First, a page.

To comprehend spoken sentences efficiently, listeners predict upcoming words depending on the sentence context. However, listeners’ predictions are not always correct. For example, in a sentence like, On sunny days, Jake visits the park to walk his monkey, the word monkey is a plausible completion, but it is highly unexpected. It has been proposed that in order to integrate the unexpected word and comprehend the sentence, listeners must inhibit the predicted and highly active word “dog” (e.g., DeLong & Kutas, 2020). However, this assertion is largely speculative. The major aim of this research is to present empirical evidence that listeners inhibit activation for a predicted word when their prediction is violated. Further, we seek to understand whether local language specific or more globally inhibitory control mechanisms are responsible for this inhibition.
Children who speak and read in two languages are the norm around the world and in many US communities. However, there is a gap in understanding how language and literacy develops in bilingual and biliterate children. A fundamental component of language and literacy development is word recognition. Central to both spoken and written word recognition is competition: given a word (e.g., cap), multiple lexical candidates are activated (e.g., cap, cab, cat) and compete for recognition. The nature of lexical competition within and across languages in children is largely unaddressed. This is a crucial limitation as prominent theories of bilingual language and cognition rest on how these skills develop. This is of clinical significance because for monolingual children, the ability to manage competition is highly predictive of language and literacy outcomes and represents significant challenges for children with language disorders (McMurray et al., 2010). Because there are health disparities that perpetuate disproportionate educational achievement for many Spanish-English learners in the US, it is crucial that our theoretical models extend beyond single-language learners, to students who hear and read words in more than one language. The proposed research addresses this limitation in two aims. In Aim 1, we characterize competition for spoken and written words within and across languages in Spanish-English dual language learners during a developmental period characterized by variability in word-level reading skills (middle school). We developed a novel variant of an eye-tracking paradigm to measure both spoken and written word recognition. Individuals hear or see a word and click the corresponding picture from a display of four: the target (e.g., cap), an acoustically and visually similar competitor (e.g., cab) and unrelated items (e.g., net and mud). Eye-movements are time-locked to the dynamics of lexical competition. Given that there are more differences in speech sounds than in letters across languages (e.g., the speech sound /b/ differs in English and Spanish, yet the letter “b” is identical), we predict that for spoken words, competition will be greater within than across languages, whereas for written words, competition will be similar within and across languages. In Aim 2, we take an individual differences approach and examine how language and reading proficiency influence these competition dynamics. This aim will determine the sources of variability that promote proficient bilingual and biliterate children to achieve efficient word recognition. The current research has a broad-based appeal for theories of language processing because it will help characterize a core set of computational principles involved in spoken and written word recognition.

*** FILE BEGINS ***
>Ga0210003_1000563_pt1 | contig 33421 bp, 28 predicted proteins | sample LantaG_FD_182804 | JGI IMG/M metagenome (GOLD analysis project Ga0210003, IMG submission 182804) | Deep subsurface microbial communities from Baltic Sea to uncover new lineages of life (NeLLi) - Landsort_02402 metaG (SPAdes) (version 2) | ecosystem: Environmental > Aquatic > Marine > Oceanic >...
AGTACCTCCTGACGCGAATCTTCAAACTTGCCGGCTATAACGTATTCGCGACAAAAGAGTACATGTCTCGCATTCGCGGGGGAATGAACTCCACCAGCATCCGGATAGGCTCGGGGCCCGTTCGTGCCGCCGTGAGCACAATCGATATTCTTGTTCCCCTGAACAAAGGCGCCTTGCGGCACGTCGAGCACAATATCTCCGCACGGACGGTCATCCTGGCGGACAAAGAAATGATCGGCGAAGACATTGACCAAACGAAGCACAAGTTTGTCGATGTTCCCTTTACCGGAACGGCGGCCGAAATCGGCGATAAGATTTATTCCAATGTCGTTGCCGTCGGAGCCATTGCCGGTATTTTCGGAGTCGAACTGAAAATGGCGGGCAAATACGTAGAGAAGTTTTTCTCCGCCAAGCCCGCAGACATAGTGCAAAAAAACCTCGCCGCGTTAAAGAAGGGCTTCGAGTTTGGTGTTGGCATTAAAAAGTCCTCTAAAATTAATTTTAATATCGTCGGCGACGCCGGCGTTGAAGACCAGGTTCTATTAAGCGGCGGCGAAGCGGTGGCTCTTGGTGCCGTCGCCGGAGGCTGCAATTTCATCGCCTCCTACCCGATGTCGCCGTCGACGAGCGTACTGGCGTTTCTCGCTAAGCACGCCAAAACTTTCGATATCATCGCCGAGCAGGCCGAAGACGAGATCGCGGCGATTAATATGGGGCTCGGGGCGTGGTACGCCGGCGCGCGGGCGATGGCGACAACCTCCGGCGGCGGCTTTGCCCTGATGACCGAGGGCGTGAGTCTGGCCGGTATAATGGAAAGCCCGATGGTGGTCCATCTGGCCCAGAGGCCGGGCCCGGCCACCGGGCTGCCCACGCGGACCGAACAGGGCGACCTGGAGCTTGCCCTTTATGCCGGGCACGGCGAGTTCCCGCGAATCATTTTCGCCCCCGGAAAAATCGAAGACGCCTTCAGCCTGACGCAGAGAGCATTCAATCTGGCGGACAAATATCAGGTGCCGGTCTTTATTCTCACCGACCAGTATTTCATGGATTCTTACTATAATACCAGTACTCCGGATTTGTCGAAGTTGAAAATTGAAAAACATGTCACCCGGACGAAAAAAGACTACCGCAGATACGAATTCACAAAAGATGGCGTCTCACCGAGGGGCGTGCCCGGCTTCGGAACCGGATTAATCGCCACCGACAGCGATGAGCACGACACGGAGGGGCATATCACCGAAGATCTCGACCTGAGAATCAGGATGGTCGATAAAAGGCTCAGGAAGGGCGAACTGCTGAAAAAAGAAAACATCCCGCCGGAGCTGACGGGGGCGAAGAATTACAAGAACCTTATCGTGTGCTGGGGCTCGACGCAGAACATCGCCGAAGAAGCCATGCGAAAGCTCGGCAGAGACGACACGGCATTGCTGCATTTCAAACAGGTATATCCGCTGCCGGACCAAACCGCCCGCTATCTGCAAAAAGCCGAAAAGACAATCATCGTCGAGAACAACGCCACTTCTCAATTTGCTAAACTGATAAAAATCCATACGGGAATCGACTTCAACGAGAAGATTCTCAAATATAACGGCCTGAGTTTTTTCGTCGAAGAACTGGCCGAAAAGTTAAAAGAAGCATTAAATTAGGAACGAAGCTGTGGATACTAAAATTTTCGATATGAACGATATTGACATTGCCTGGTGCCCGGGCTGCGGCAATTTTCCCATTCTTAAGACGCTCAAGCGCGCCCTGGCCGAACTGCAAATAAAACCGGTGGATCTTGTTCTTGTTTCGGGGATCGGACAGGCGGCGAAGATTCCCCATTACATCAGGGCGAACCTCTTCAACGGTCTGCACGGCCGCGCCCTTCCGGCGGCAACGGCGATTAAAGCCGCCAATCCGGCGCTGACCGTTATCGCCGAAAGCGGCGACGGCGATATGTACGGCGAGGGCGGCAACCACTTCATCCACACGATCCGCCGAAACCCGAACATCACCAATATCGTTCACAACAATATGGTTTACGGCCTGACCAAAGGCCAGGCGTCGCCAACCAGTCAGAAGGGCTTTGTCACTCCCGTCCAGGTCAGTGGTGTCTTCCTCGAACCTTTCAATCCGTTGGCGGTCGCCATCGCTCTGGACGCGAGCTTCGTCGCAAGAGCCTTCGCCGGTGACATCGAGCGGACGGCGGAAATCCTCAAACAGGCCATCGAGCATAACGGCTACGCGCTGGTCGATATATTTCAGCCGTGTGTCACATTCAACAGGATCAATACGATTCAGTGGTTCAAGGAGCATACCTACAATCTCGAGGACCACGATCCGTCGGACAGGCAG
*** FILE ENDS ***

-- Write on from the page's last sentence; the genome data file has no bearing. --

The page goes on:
The objective of this newly NIH-funded project is to characterize the long-term outcomes of Developmental Language Disorder in adulthood and to identify specific cognitive mechanisms mediating these outcomes. We utilize a large, pre-existing dataset and participant pool from one of the most comprehensive examinations of DLD to date: the Iowa Longitudinal Study. We leverage retrospective language measures from kindergarten through 10th grade and collect new outcome measures in adulthood to characterize the long-term outcomes of DLD. Further, we measure real-time language processing across language modality (comprehension, production) and level (word, sentence, discourse) using eye-tracking. The proposed work represents one of the largest and most comprehensive characterization of language abilities in adults with (and without) DLD to date.